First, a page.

9.4.19: Nation – (Culture): On Monday night, a mob attempted to breach the doors of a Houston Popeyes upon learning that the restaurant’s elusive new chicken sandwich had been sold-out.
The Texas incident – which saw two women and three men, one of whom brandished a gun outside the fried chicken eatery, abandon a baby in a car in an effort to secure the viral $3.99 menu item – follows a pattern of hostile conduct by would-be Popeyes customers in the days and weeks following the August 12th launch of the chicken sandwich.
A high-profile food debut that was initially met with fanfare, curiosity, and innocuous debate, was soon marred by a consumer-driven barbarism that appears uniquely American.
From a multi-national restaurant chain, the mass-produced food can only be but so good.
In this context, a fried chicken breast on a brioche bun, with pickles and mayo, isn’t gastronomy. And even if it was, when’s the last time you witnessed chaos ensue due to the availability of fine cuisine?
The violence over Popeyes’ chicken sandwich isn’t about a food shortage; the combatants aren’t famished and fighting for morsels in order to survive.
What’s causing the brouhaha is people, many of whom are likely already wound up, being denied the opportunity to participate in a frivolous cultural moment. Said another way: the violence is resulting from malcontents who wanted to be seen with a hyped-up product in order to secure status, and when that attempt was thwarted, they became aggrieved and irrational.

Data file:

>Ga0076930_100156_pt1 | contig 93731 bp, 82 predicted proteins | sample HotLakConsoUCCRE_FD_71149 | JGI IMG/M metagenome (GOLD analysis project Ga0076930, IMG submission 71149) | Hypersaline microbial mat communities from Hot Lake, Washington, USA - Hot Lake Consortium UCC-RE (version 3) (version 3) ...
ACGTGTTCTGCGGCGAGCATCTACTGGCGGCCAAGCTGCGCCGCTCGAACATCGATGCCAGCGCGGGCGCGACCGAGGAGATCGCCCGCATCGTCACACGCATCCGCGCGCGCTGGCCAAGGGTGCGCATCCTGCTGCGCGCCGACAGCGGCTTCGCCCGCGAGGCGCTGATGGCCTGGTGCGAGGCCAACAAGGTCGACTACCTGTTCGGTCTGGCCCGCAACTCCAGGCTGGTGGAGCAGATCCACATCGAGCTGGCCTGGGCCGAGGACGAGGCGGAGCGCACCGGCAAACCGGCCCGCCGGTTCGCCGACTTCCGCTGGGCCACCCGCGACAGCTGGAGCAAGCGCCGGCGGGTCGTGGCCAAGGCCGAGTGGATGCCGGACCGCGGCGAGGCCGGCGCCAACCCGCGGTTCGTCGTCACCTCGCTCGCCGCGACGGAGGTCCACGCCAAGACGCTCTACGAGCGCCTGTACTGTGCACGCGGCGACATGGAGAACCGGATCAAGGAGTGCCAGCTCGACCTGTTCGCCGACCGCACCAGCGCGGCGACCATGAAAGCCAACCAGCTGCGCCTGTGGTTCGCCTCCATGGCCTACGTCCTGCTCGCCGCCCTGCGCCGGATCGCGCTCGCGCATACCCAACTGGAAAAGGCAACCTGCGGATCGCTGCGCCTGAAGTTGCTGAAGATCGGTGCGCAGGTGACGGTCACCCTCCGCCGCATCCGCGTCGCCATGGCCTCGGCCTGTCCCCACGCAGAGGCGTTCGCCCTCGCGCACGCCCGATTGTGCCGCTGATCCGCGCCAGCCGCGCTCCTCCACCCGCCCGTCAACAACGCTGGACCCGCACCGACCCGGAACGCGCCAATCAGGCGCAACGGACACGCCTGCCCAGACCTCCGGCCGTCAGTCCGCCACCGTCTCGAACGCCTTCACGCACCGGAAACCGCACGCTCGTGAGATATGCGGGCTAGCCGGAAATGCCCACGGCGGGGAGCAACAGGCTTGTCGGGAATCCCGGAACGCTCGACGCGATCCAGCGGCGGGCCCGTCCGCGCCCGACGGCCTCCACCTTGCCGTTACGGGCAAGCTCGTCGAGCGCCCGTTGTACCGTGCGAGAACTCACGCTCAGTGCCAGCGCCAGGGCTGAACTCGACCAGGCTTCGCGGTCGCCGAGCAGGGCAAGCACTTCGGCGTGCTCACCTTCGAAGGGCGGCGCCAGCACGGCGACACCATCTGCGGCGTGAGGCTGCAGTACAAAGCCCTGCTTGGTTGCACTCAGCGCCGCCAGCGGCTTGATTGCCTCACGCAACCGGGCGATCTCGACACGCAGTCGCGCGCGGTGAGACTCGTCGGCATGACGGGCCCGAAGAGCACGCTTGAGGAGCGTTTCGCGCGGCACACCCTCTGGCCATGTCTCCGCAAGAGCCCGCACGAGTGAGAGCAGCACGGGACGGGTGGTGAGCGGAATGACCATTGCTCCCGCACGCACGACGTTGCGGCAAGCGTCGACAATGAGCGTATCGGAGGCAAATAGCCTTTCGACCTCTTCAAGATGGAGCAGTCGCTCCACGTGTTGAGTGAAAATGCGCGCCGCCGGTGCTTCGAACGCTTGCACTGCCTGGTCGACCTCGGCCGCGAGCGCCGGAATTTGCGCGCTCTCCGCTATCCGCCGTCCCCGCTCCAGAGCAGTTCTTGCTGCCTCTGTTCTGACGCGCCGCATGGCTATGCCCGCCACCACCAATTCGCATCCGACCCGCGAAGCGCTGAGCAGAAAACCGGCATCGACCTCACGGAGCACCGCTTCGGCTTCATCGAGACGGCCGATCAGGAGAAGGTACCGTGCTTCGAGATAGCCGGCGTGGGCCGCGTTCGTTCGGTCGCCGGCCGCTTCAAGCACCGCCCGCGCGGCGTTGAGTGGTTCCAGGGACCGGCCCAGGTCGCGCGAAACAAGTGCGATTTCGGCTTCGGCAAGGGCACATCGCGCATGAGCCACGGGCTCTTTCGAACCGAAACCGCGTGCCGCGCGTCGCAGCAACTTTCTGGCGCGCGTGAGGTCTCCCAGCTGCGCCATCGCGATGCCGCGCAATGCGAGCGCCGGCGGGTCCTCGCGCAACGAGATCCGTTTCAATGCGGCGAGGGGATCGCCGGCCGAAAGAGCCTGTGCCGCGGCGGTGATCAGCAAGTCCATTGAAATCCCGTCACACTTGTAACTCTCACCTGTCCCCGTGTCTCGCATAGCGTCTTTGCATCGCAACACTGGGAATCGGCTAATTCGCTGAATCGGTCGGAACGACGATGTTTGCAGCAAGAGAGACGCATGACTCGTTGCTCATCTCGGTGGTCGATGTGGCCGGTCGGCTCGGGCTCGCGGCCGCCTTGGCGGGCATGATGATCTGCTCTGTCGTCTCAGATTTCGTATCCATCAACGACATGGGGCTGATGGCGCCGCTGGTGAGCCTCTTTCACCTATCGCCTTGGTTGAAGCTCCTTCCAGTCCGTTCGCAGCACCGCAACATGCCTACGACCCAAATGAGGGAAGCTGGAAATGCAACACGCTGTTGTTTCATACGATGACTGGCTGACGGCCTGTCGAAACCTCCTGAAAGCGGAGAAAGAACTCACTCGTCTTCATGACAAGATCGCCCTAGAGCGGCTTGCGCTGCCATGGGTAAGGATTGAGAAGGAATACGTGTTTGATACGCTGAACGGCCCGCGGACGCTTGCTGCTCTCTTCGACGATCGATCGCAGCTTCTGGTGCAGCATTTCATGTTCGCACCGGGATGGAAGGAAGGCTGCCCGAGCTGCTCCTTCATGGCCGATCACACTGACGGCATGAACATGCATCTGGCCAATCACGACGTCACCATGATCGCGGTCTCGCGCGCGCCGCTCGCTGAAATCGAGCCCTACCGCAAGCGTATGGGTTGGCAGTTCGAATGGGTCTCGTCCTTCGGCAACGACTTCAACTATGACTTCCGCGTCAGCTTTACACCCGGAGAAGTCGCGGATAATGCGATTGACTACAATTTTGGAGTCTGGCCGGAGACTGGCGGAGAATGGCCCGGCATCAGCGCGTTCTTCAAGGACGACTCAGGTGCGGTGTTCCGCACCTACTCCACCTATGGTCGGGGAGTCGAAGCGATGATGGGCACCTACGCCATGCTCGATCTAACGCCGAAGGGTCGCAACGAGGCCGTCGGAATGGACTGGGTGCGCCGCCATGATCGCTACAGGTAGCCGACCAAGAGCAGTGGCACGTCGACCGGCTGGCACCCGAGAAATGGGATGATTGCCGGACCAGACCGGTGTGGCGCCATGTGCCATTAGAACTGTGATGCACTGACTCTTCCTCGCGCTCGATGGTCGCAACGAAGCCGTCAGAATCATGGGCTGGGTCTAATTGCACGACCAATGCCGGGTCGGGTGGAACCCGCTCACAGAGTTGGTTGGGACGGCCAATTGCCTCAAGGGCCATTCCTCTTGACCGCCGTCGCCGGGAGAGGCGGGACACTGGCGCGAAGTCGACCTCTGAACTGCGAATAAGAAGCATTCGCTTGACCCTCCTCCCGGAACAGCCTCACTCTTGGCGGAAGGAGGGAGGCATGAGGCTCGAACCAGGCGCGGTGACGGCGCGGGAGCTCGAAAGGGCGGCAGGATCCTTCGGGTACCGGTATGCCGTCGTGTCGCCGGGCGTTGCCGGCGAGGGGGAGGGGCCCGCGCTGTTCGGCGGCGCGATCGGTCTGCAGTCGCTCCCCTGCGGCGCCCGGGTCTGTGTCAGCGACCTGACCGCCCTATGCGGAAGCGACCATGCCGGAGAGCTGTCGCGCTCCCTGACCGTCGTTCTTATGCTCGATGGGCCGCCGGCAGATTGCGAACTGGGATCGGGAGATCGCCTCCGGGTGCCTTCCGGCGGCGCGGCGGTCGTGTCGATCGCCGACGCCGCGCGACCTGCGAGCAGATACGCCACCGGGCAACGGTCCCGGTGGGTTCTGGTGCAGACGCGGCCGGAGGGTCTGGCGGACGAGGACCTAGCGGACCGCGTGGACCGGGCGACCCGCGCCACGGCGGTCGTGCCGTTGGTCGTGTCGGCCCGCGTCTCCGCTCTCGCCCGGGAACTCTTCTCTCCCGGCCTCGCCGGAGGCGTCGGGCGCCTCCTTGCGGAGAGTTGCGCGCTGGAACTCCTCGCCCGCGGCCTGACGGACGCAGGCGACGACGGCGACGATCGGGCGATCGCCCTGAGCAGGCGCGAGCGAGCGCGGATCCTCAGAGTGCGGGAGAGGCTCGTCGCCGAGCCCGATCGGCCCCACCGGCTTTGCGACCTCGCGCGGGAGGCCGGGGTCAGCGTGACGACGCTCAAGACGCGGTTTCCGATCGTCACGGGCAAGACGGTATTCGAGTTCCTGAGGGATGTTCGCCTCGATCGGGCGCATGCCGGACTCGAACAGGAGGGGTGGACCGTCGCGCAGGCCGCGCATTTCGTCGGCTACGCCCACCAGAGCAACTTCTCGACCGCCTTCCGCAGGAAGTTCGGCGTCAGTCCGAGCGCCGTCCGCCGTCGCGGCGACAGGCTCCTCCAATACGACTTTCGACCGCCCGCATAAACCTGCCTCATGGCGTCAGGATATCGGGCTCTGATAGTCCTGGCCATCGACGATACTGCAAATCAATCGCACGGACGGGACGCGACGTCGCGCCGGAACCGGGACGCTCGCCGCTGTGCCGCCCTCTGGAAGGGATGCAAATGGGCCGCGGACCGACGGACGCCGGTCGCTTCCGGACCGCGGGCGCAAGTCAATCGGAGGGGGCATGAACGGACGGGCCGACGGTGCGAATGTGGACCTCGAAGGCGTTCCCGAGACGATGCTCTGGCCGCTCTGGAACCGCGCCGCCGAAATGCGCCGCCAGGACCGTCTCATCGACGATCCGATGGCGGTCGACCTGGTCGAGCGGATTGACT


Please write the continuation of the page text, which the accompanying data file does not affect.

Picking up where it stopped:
The hysteria over Popeyes is really no different than how consumers battle one another when a new pair of Nike Air Jordan becomes available. Customers don’t shell out several hundred dollars because the sneaker aids their walking or improve their chances of playing in the NBA. Rather, they buy the sneaker for what it represents: status.
An organic cultural moment was created that turned a relatively basic sandwich into a status symbol. And with such a low price point, the masses could engage.
But with masses comes every class of people. And, for sure, the violence caused by sold-out chicken is a class issue. Only a low-class person would defile themselves by sparring in a restaurant or attempting to break into one, just to gorge on store-bought fried chicken.
To be clear, my use of the term low-class is not synonymous with poverty. Indeed, one can be impoverished and maintain a high-class disposition. What I’m referring to is a poor, low-class mindset that enables individuals to shamelessly debase themselves, for whatever reason.
Gracious people nationwide must swiftly and publicly condemn the unacceptable behavior displayed at Popeyes locations. The incivility further tarnishes America’s brand, but, more importantly, endangers fast-food workers.
This is, indeed, a public safety issue, one that may even require a government response. In my opinion, no American lawmaker should ever have to concern themselves with a trivial issue like the availability of fried chicken. Nevertheless, such a time we live in.
The absence of law-and-order during a chicken sandwich shortage could be a matter of life and death.
The sentence above is one that should never be written.
Thanks for reading! Until next time, I’m Flood the Drummer® and I’m Drumming for Justice!™
What’s your take? Comment below or write a response and submit to us your own point of view or reaction here at the red box, below, which links to our submissions portal.
If you believe in the work we are doing here at The Good Men Project, please join us as a Premium Member, today.
All Premium Members get to view The Good Men Project with NO ADS.
A $50 annual membership gives you an all-access pass. You can be a part of every call, group, class, and community.
A $25 annual membership gives you access to one class, one Social Interest group, and our online communities.
A $12 annual membership gives you access to our Friday calls with the publisher, our online community.
Register New Account
Need more info? A complete list of benefits is here.
Photo courtesy of the author.